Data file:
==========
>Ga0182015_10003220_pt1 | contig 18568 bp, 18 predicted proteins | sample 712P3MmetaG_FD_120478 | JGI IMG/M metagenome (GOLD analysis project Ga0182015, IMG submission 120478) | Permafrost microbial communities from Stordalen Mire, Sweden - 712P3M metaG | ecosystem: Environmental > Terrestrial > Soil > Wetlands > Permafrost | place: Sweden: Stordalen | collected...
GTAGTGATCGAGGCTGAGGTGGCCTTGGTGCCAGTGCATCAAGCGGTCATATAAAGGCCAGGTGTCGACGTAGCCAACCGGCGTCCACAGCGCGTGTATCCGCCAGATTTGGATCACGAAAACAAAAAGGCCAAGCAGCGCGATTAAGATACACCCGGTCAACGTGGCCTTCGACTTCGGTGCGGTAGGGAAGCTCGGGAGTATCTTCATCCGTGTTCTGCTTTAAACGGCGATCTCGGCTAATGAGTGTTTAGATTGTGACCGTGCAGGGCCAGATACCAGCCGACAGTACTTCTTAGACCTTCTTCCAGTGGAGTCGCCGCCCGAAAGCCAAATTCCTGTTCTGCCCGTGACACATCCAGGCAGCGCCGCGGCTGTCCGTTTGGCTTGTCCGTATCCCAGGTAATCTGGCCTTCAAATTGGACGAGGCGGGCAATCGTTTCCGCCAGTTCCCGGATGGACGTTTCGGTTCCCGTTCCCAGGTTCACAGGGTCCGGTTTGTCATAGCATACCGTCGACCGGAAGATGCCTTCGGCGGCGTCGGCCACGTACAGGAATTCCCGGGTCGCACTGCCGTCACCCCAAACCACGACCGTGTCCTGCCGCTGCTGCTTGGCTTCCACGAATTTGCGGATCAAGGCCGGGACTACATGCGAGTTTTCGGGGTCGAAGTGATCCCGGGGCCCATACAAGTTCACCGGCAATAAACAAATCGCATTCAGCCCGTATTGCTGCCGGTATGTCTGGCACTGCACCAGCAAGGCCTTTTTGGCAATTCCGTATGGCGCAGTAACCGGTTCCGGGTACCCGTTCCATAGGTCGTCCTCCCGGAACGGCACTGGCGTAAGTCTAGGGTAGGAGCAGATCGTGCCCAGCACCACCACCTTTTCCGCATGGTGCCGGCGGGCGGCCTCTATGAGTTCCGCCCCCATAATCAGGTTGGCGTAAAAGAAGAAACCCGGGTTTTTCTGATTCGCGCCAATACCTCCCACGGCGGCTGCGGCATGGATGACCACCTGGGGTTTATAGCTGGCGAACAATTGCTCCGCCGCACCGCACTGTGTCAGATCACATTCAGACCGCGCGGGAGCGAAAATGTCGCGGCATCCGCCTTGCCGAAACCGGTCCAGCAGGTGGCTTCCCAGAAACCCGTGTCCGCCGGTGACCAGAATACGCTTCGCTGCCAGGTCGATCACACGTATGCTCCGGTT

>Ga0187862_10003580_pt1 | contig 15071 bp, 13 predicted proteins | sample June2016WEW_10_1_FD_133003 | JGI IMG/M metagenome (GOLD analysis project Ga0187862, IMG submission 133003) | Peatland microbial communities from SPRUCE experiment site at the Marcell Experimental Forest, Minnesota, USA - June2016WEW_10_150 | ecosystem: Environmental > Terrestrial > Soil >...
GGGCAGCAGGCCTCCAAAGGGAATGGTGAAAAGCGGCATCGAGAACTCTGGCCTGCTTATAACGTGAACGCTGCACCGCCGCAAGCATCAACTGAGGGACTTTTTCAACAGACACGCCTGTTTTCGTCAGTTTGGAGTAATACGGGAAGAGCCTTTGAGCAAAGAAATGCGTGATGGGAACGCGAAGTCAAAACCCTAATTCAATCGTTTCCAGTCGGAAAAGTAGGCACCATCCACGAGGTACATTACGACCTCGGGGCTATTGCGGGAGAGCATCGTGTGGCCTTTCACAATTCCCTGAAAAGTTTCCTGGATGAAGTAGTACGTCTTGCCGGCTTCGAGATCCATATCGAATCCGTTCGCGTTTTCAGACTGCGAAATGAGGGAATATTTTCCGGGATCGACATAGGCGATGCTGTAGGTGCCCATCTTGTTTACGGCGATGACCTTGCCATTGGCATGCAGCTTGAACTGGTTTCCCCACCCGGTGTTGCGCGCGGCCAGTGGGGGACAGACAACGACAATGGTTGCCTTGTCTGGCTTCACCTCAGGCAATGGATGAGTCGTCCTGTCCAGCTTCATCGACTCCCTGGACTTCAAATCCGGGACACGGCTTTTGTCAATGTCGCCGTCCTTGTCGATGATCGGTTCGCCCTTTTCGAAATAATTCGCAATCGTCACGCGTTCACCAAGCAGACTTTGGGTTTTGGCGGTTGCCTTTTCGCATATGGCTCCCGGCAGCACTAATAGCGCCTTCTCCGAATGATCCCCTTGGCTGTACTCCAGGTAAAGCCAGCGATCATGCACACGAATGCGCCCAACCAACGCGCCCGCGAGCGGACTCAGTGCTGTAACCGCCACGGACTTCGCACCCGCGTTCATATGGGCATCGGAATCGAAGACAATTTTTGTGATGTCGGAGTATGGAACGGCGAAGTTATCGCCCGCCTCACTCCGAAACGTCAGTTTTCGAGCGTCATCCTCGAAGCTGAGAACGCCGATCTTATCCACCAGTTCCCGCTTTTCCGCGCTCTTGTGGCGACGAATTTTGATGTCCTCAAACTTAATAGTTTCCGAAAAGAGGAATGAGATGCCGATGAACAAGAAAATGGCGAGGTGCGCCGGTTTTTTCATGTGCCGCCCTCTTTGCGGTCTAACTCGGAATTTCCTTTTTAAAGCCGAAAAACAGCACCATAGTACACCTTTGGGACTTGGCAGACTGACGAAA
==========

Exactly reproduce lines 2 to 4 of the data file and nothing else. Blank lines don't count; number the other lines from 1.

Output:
GTAGTGATCGAGGCTGAGGTGGCCTTGGTGCCAGTGCATCAAGCGGTCATATAAAGGCCAGGTGTCGACGTAGCCAACCGGCGTCCACAGCGCGTGTATCCGCCAGATTTGGATCACGAAAACAAAAAGGCCAAGCAGCGCGATTAAGATACACCCGGTCAACGTGGCCTTCGACTTCGGTGCGGTAGGGAAGCTCGGGAGTATCTTCATCCGTGTTCTGCTTTAAACGGCGATCTCGGCTAATGAGTGTTTAGATTGTGACCGTGCAGGGCCAGATACCAGCCGACAGTACTTCTTAGACCTTCTTCCAGTGGAGTCGCCGCCCGAAAGCCAAATTCCTGTTCTGCCCGTGACACATCCAGGCAGCGCCGCGGCTGTCCGTTTGGCTTGTCCGTATCCCAGGTAATCTGGCCTTCAAATTGGACGAGGCGGGCAATCGTTTCCGCCAGTTCCCGGATGGACGTTTCGGTTCCCGTTCCCAGGTTCACAGGGTCCGGTTTGTCATAGCATACCGTCGACCGGAAGATGCCTTCGGCGGCGTCGGCCACGTACAGGAATTCCCGGGTCGCACTGCCGTCACCCCAAACCACGACCGTGTCCTGCCGCTGCTGCTTGGCTTCCACGAATTTGCGGATCAAGGCCGGGACTACATGCGAGTTTTCGGGGTCGAAGTGATCCCGGGGCCCATACAAGTTCACCGGCAATAAACAAATCGCATTCAGCCCGTATTGCTGCCGGTATGTCTGGCACTGCACCAGCAAGGCCTTTTTGGCAATTCCGTATGGCGCAGTAACCGGTTCCGGGTACCCGTTCCATAGGTCGTCCTCCCGGAACGGCACTGGCGTAAGTCTAGGGTAGGAGCAGATCGTGCCCAGCACCACCACCTTTTCCGCATGGTGCCGGCGGGCGGCCTCTATGAGTTCCGCCCCCATAATCAGGTTGGCGTAAAAGAAGAAACCCGGGTTTTTCTGATTCGCGCCAATACCTCCCACGGCGGCTGCGGCATGGATGACCACCTGGGGTTTATAGCTGGCGAACAATTGCTCCGCCGCACCGCACTGTGTCAGATCACATTCAGACCGCGCGGGAGCGAAAATGTCGCGGCATCCGCCTTGCCGAAACCGGTCCAGCAGGTGGCTTCCCAGAAACCCGTGTCCGCCGGTGACCAGAATACGCTTCGCTGCCAGGTCGATCACACGTATGCTCCGGTT

>Ga0187862_10003580_pt1 | contig 15071 bp, 13 predicted proteins | sample June2016WEW_10_1_FD_133003 | JGI IMG/M metagenome (GOLD analysis project Ga0187862, IMG submission 133003) | Peatland microbial communities from SPRUCE experiment site at the Marcell Experimental Forest, Minnesota, USA - June2016WEW_10_150 | ecosystem: Environmental > Terrestrial > Soil >...
GGGCAGCAGGCCTCCAAAGGGAATGGTGAAAAGCGGCATCGAGAACTCTGGCCTGCTTATAACGTGAACGCTGCACCGCCGCAAGCATCAACTGAGGGACTTTTTCAACAGACACGCCTGTTTTCGTCAGTTTGGAGTAATACGGGAAGAGCCTTTGAGCAAAGAAATGCGTGATGGGAACGCGAAGTCAAAACCCTAATTCAATCGTTTCCAGTCGGAAAAGTAGGCACCATCCACGAGGTACATTACGACCTCGGGGCTATTGCGGGAGAGCATCGTGTGGCCTTTCACAATTCCCTGAAAAGTTTCCTGGATGAAGTAGTACGTCTTGCCGGCTTCGAGATCCATATCGAATCCGTTCGCGTTTTCAGACTGCGAAATGAGGGAATATTTTCCGGGATCGACATAGGCGATGCTGTAGGTGCCCATCTTGTTTACGGCGATGACCTTGCCATTGGCATGCAGCTTGAACTGGTTTCCCCACCCGGTGTTGCGCGCGGCCAGTGGGGGACAGACAACGACAATGGTTGCCTTGTCTGGCTTCACCTCAGGCAATGGATGAGTCGTCCTGTCCAGCTTCATCGACTCCCTGGACTTCAAATCCGGGACACGGCTTTTGTCAATGTCGCCGTCCTTGTCGATGATCGGTTCGCCCTTTTCGAAATAATTCGCAATCGTCACGCGTTCACCAAGCAGACTTTGGGTTTTGGCGGTTGCCTTTTCGCATATGGCTCCCGGCAGCACTAATAGCGCCTTCTCCGAATGATCCCCTTGGCTGTACTCCAGGTAAAGCCAGCGATCATGCACACGAATGCGCCCAACCAACGCGCCCGCGAGCGGACTCAGTGCTGTAACCGCCACGGACTTCGCACCCGCGTTCATATGGGCATCGGAATCGAAGACAATTTTTGTGATGTCGGAGTATGGAACGGCGAAGTTATCGCCCGCCTCACTCCGAAACGTCAGTTTTCGAGCGTCATCCTCGAAGCTGAGAACGCCGATCTTATCCACCAGTTCCCGCTTTTCCGCGCTCTTGTGGCGACGAATTTTGATGTCCTCAAACTTAATAGTTTCCGAAAAGAGGAATGAGATGCCGATGAACAAGAAAATGGCGAGGTGCGCCGGTTTTTTCATGTGCCGCCCTCTTTGCGGTCTAACTCGGAATTTCCTTTTTAAAGCCGAAAAACAGCACCATAGTACACCTTTGGGACTTGGCAGACTGACGAAA